Anyone who tests positive for coronavirus in England must stay at home for 10 days from today – or expect a fine of up to £ 10,000.
The 10 days of self-isolation will begin on the date you first developed symptoms of Covid-19 – fever, cough, or loss of taste or smell.
At the same time, anyone who has come into contact with someone who is positive and is instructed to do so by NHS Test and Trace must isolate for 14 days from the date the person you were in contact with first developed symptoms of coronavirus.
If you break self-isolation, the police can use appropriate force in addition to the fine to get you back to your home.
The fine for a first offense is £ 1,000 – it increases to £ 2,000, then to £ 4,000 and finally to £ 10,000 The mirror.
If you refuse to pay the fine or if you break the rules repeatedly, you will be brought to justice, where you will face a higher fine and a criminal record.
There are other rules by which you can get a fine.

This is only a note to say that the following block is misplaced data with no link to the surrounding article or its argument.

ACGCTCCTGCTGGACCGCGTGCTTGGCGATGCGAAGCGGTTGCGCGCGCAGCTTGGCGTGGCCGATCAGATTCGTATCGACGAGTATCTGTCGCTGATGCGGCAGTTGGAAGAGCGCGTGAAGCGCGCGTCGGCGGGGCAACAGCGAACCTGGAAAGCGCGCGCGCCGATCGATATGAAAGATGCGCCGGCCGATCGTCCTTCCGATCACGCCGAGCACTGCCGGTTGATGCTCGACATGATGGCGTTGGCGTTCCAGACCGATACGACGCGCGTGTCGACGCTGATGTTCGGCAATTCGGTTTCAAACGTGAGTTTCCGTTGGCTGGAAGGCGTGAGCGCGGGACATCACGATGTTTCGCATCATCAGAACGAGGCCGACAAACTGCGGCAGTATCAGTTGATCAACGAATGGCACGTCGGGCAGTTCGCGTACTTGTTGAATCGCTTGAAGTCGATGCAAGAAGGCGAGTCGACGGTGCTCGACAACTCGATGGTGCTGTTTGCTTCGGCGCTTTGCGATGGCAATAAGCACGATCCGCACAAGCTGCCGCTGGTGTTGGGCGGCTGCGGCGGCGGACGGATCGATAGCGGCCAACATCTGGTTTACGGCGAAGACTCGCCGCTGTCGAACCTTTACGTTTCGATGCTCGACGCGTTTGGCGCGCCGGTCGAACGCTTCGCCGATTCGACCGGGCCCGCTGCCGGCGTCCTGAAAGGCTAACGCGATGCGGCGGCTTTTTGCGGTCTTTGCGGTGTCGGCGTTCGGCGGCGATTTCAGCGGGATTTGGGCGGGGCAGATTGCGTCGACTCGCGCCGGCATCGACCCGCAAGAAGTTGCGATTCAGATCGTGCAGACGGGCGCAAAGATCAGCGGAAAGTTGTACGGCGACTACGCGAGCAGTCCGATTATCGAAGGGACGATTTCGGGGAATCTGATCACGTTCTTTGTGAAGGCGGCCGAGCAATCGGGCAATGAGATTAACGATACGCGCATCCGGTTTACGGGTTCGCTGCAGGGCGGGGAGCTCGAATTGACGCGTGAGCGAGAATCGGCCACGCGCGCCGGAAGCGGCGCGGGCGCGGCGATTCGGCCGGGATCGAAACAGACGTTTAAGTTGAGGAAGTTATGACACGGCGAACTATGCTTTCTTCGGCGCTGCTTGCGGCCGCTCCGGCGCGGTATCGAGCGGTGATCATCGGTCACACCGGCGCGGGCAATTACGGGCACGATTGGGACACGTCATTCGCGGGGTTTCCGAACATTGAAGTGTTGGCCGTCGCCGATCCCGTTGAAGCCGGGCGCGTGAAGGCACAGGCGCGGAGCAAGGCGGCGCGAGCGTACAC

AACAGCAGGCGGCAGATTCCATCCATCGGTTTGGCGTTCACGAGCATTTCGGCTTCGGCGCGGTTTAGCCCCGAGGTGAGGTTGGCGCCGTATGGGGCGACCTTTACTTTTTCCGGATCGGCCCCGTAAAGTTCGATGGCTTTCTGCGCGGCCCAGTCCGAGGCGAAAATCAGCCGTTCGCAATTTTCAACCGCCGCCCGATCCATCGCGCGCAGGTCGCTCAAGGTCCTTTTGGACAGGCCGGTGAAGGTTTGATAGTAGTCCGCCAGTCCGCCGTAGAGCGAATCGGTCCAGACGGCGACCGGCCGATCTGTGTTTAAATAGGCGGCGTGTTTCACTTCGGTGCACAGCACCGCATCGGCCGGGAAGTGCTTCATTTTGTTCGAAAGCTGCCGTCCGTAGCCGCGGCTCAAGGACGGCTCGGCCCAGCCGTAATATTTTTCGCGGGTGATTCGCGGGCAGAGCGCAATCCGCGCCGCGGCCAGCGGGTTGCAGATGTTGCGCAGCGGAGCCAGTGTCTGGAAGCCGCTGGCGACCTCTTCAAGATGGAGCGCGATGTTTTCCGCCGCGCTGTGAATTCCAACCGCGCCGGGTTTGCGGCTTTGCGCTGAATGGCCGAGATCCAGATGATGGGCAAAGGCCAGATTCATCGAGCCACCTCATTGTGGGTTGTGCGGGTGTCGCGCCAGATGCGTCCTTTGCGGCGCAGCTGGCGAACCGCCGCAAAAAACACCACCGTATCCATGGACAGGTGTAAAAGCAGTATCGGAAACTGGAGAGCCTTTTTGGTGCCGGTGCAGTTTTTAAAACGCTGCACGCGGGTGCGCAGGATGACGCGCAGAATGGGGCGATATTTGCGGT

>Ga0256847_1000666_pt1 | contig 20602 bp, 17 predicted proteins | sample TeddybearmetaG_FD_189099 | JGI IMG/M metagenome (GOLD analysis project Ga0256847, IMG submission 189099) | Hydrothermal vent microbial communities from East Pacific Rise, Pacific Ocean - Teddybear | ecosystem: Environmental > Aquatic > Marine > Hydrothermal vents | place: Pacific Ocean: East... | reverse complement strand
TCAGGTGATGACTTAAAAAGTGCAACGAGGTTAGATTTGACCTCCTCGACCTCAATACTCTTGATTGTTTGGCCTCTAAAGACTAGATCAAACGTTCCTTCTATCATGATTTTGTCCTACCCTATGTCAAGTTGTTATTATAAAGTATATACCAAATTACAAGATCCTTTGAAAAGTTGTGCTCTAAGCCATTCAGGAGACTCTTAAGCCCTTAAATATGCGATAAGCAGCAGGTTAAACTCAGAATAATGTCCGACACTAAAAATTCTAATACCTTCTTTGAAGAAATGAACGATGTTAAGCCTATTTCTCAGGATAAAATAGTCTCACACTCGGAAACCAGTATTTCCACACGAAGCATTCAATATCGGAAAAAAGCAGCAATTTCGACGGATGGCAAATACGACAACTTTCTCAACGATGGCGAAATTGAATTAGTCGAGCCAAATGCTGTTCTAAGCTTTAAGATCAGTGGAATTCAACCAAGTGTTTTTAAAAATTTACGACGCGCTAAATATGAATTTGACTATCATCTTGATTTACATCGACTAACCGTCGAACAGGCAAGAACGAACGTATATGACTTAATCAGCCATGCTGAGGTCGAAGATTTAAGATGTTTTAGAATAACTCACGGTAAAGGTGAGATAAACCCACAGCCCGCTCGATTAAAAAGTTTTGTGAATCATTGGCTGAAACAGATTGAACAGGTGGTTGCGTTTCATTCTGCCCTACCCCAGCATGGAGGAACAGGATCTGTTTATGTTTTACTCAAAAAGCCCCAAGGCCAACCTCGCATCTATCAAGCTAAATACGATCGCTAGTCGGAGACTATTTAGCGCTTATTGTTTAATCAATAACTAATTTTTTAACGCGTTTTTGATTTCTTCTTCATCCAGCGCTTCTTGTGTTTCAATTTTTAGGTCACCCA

It is now a crime to “ruthlessly” step out of isolation and come into close contact with someone. That translates into an immediate fine of £ 4,000 for a first offender and £ 10,000 for your second offense.
It’s also now illegal to tell Test and Trace that you were in contact with someone when you actually weren’t. The first offense may be fined £ 1,000.
And now you must legally tell your boss that you are self-isolating before the next time you go to work. Failure to do so could result in a £ 50 fine.
However, there are legal exemptions that you can offer a police officer if you need to leave self-isolation.
The new laws apply when you are informed by a “specific person” that you either tested positive for Covid-19 after Monday September 28th or had close contact with someone else who tested positive after that date has been.
A “specific person” can be NHS Test and Trace or a council official. It is not included if a warning on the new Covid-19 app prompts you to isolate.
You need to self-isolate in one of the following places:
Once in this place you cannot leave until your time is up.
You are not allowed to leave the place where you live except “where necessary” in the following circumstances.
This is an exhaustive list by law. If a reason isn’t on this list, you can’t use it.